"iCAN has been a great opportunity for me to learn more about my health, become more involved in medicine and research, and make new friends from all over the world! iCAN believes that it is important for children to be considered in medical studies regarding them, as they are the people who will be affected by its results.  iCAN has made it possible for teens to have a voice, and I greatly appreciate everything that they do."

Katelyn, KIDS Florida

"iCAN means everything to not only myself but to kids around the world.  For the first time, we have a way to express our needs as patients and to help share the importance of clinical research for even the smallest patients.  I’ve battled chronic illness all of my life and understand how important it is to not wait for a cure - but to be a part of each step that leads to a cure.  With iCAN, we can make it happen!"

Olivia, KIDS Michigan

"As someone whose life is directly impacted by research, I have a great appreciation for the work iCAN accomplishes.  It can be difficult for researchers and medical professionals to hear the utterly important voices of the youth, and iCAN helps those voices to not only be heard, but to make an impact on pediatric research.  It is incredible that an organization like iCAN can make such a difference across the world, and the fact that so much of its work is executed by youth is astounding.  I am so honored to be a part of this extraordinary organization, and to be able to advocate and fight for kids and teens like me."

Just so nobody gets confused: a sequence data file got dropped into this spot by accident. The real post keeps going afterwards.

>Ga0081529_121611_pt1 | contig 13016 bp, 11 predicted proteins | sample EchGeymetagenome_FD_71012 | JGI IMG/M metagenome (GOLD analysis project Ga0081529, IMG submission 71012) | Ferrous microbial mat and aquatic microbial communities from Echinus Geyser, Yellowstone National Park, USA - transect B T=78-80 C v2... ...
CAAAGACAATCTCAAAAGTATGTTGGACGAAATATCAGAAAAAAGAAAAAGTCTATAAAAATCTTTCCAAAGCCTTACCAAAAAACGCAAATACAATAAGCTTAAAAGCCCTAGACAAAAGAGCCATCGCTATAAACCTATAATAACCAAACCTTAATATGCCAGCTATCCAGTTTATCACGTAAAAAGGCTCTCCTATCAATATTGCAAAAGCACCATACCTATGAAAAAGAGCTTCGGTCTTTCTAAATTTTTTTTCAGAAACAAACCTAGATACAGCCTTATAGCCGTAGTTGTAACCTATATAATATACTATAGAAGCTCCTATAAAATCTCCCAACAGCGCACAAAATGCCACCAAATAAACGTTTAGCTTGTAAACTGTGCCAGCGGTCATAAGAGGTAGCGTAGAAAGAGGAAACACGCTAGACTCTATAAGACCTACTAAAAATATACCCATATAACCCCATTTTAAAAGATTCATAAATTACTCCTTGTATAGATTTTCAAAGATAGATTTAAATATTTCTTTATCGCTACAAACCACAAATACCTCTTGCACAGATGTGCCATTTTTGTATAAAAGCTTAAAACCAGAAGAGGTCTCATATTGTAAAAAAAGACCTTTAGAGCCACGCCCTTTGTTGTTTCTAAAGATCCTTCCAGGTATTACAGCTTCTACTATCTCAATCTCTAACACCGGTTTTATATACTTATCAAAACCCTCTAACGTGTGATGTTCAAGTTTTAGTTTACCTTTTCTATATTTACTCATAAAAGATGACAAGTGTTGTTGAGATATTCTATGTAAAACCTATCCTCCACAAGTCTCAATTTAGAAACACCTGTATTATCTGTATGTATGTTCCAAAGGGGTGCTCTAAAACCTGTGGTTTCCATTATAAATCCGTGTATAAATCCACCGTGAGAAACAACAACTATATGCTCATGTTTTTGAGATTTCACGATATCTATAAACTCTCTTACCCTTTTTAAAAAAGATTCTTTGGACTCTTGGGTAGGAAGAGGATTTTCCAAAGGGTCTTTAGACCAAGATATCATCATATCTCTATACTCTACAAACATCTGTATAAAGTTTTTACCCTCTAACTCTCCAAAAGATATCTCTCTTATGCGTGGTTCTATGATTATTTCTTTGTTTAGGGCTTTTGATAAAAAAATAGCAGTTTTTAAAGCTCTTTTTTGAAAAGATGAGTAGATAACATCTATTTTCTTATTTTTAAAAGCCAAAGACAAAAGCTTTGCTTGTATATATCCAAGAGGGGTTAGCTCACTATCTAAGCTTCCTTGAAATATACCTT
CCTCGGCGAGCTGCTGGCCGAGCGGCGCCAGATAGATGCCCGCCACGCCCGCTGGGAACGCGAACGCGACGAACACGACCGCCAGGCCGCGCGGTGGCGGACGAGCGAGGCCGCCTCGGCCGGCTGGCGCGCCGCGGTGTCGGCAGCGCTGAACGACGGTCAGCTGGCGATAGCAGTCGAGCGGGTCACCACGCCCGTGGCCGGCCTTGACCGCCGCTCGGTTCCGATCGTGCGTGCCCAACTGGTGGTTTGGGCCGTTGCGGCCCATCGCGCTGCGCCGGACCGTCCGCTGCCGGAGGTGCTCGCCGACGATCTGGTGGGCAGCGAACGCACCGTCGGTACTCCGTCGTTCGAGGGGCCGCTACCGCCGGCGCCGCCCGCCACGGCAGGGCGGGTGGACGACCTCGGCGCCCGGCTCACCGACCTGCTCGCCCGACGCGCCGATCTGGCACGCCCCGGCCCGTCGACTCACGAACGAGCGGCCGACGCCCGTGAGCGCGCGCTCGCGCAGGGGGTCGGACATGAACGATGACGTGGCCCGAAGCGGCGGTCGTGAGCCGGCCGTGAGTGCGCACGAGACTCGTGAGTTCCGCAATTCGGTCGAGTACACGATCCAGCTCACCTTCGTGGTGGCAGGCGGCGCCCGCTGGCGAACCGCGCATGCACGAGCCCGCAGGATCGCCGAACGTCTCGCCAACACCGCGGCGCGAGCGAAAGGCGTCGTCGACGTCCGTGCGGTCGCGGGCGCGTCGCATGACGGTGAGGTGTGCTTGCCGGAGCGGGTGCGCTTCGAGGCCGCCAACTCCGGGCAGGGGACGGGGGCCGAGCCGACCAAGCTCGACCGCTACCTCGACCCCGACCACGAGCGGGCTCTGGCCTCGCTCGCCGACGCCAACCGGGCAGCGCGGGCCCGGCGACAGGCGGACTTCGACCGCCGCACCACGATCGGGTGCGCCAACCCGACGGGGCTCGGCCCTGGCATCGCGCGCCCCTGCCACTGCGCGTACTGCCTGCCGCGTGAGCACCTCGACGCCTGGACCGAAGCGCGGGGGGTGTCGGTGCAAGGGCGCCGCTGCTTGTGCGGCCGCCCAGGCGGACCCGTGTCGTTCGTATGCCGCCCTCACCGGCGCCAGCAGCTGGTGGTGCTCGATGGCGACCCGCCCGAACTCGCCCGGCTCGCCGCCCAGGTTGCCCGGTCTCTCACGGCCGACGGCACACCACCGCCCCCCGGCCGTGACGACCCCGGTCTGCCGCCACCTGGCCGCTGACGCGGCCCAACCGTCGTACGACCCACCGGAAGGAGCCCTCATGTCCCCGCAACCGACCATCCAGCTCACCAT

Elizabeth, KIDS Michigan

"iCAN is a unique global initiative that motivates young people to get involved with research and become leaders in their communities. It is very exciting to be a part of a new generation of scientists, healthcare workers, and innovators who strive to make a difference for the patients of the pediatrics community."

Jessica, KidsCan (Vancouver)

"On their own, it may be hard for local young person’s research advisory groups to see the contribution they can have on global healthcare beyond their own communities. iCAN is the energy that bridges this divide and allows individuals to see the results of their efforts in a tangible way."

Vivian, KidsCan (Vancouver)